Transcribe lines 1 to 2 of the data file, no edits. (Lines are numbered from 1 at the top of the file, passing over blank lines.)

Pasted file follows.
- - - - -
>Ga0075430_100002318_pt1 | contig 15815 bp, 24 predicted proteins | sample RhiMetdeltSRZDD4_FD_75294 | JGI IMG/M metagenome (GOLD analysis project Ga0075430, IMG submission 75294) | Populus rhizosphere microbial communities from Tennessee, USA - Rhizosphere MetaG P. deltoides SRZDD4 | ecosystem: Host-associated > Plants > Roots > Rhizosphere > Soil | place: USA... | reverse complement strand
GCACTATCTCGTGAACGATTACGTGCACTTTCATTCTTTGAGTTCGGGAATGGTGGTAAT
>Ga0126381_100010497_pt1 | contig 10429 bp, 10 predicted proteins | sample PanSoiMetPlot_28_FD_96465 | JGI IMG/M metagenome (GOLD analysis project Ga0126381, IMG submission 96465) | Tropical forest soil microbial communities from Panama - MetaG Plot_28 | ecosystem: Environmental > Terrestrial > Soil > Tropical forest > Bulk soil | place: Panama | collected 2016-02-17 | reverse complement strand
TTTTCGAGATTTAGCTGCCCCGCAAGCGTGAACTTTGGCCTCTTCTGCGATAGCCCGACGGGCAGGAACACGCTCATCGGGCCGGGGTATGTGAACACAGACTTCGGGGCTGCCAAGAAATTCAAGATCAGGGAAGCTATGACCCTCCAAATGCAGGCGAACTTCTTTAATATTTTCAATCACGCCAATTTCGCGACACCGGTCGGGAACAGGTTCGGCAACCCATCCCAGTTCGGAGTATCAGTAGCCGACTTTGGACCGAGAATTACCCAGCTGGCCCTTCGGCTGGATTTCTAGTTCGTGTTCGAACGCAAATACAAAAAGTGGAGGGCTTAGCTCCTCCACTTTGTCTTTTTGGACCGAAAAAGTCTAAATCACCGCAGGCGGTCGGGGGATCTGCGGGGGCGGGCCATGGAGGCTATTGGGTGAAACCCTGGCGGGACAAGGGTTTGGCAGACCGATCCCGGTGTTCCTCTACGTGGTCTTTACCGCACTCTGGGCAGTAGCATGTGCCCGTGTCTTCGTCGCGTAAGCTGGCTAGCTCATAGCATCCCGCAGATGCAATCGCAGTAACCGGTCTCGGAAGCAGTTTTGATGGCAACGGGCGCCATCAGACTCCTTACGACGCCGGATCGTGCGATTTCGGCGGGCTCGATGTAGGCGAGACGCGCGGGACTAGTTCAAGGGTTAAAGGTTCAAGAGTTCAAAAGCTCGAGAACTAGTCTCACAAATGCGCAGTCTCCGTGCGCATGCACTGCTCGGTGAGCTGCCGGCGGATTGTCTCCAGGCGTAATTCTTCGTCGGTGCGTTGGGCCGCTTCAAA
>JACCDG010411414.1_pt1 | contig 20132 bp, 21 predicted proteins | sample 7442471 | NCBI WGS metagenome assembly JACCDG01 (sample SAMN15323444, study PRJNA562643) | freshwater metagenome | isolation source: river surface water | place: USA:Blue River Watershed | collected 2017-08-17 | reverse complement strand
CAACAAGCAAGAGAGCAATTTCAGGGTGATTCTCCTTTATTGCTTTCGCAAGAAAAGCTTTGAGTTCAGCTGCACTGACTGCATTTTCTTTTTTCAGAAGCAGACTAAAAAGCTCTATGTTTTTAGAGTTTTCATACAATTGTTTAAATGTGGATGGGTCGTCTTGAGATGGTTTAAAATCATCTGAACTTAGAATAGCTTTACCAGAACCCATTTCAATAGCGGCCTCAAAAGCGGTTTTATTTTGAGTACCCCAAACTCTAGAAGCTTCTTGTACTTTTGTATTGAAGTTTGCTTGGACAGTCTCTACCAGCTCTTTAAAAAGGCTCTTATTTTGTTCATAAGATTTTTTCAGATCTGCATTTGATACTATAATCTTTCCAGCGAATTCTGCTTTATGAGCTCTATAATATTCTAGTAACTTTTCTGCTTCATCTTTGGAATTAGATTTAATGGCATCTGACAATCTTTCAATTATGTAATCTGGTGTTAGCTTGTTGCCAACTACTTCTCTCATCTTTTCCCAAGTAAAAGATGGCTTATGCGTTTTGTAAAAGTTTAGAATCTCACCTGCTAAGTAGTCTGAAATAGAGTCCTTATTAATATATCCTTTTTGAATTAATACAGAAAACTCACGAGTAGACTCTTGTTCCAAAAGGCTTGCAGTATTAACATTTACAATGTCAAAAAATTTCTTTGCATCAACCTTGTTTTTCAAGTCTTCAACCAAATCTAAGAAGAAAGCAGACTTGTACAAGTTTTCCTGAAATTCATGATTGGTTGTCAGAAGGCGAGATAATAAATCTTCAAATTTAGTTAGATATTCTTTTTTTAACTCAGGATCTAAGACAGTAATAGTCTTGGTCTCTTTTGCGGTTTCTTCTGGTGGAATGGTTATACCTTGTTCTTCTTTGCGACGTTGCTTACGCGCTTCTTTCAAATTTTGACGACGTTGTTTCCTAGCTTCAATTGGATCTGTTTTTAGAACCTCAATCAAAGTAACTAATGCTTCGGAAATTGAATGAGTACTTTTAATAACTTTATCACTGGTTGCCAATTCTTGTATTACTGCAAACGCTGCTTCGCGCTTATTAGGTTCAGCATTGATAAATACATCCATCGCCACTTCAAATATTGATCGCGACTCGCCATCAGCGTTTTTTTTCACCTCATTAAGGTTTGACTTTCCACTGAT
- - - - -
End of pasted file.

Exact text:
>Ga0075430_100002318_pt1 | contig 15815 bp, 24 predicted proteins | sample RhiMetdeltSRZDD4_FD_75294 | JGI IMG/M metagenome (GOLD analysis project Ga0075430, IMG submission 75294) | Populus rhizosphere microbial communities from Tennessee, USA - Rhizosphere MetaG P. deltoides SRZDD4 | ecosystem: Host-associated > Plants > Roots > Rhizosphere > Soil | place: USA... | reverse complement strand
GCACTATCTCGTGAACGATTACGTGCACTTTCATTCTTTGAGTTCGGGAATGGTGGTAAT